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Delaware Brick-and-Mortar Casino Sector Advisory Board Holds State’s Fate, While Maintaining Cards Close

Delaware Brick-and-Mortar Casino Sector Advisory Board Holds State’s Fate, While Maintaining Cards Close

The Delaware casino that is land-based happens to be struck hard by increased competition from brand new areas in neighboring states, as the more recent and shinier casinos of Pennsylvania and Maryland outperform its three struggling, and highly taxed, racinos.

Dover Downs is Delaware’s biggest and only publicly traded racino, but high domestic taxes and increased competition throughout the state line means crisis for the house and the state’s two other racinos.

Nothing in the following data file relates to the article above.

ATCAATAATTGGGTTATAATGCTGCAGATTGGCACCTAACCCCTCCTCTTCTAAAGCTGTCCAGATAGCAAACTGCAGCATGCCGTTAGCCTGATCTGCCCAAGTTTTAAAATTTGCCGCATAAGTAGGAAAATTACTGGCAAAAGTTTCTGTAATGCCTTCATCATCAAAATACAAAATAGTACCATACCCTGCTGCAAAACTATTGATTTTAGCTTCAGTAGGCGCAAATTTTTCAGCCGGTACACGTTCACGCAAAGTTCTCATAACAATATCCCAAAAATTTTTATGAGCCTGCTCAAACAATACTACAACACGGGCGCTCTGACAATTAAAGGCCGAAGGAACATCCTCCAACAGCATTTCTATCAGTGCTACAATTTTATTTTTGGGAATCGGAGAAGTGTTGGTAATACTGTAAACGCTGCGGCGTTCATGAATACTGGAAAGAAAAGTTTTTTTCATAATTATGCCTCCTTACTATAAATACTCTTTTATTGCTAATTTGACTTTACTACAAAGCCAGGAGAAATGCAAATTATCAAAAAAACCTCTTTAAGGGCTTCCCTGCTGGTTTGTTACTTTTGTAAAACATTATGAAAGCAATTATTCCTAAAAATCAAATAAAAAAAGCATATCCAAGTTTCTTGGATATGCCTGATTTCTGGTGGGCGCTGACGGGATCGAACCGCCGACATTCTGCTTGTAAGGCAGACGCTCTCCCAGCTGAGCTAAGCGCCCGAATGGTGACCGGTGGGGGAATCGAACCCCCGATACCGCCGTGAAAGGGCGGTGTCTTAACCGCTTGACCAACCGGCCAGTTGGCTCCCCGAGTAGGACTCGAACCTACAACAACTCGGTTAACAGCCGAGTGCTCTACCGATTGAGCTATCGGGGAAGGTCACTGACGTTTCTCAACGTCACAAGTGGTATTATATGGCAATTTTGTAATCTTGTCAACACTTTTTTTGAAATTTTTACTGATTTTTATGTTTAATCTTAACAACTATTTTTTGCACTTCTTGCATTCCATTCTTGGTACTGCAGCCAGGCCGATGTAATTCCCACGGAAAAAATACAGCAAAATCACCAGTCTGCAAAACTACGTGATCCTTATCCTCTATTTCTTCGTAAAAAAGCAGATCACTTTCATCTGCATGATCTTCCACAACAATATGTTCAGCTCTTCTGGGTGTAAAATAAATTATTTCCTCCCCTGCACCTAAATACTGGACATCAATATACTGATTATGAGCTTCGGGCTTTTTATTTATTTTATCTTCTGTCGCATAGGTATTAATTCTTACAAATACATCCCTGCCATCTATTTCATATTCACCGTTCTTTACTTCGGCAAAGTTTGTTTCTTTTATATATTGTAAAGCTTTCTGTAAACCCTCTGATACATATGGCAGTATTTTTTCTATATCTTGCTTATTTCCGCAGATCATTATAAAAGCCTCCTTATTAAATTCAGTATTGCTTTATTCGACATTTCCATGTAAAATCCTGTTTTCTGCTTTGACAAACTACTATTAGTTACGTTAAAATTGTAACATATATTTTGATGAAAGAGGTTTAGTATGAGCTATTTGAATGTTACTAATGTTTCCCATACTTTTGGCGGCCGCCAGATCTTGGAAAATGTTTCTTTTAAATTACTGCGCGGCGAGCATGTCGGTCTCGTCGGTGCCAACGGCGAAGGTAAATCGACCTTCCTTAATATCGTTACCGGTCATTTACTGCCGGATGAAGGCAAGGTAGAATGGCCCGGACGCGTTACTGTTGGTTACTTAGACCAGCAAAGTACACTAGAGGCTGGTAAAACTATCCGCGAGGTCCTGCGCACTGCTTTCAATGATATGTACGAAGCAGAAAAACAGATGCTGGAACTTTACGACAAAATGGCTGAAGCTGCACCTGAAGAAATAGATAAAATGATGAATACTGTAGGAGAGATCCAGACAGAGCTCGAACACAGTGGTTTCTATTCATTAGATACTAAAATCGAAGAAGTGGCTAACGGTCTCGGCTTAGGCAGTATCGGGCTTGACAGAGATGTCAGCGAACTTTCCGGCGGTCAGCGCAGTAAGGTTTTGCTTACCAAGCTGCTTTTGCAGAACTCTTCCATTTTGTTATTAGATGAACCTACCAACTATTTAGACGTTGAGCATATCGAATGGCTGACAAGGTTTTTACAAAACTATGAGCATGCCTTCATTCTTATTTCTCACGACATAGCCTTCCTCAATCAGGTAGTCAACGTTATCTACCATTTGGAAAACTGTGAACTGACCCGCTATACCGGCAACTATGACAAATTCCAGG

The sector, which comprises Harrington Raceway, Dover Downs, and Delaware Park, peaked in 2006, the 12 months Pennsylvania started issuing its first casino licenses, when slot revenues hit more than $650 million. By 2016, slots and table revenues combined had plunged to $398 million.

Meanwhile, outfall from the new MGM nationwide Harbor, which exposed in Maryland late last year, stands poised to be the final nail in the coffin. That property caused other casinos in Maryland and West Virginia to ramp up their own marketing drives, drawing even more customers away from Delaware’s ailing properties.

The three racinos cannot compete simply because they spend higher state taxes than their counterparts across the edge, and they’re begging legislators for help.

Taxed Out of the Market

This week, the Delaware’s Video Lottery Advisory Council (VLAC) met to discuss the status of Diamond State’s three casinos. The council is

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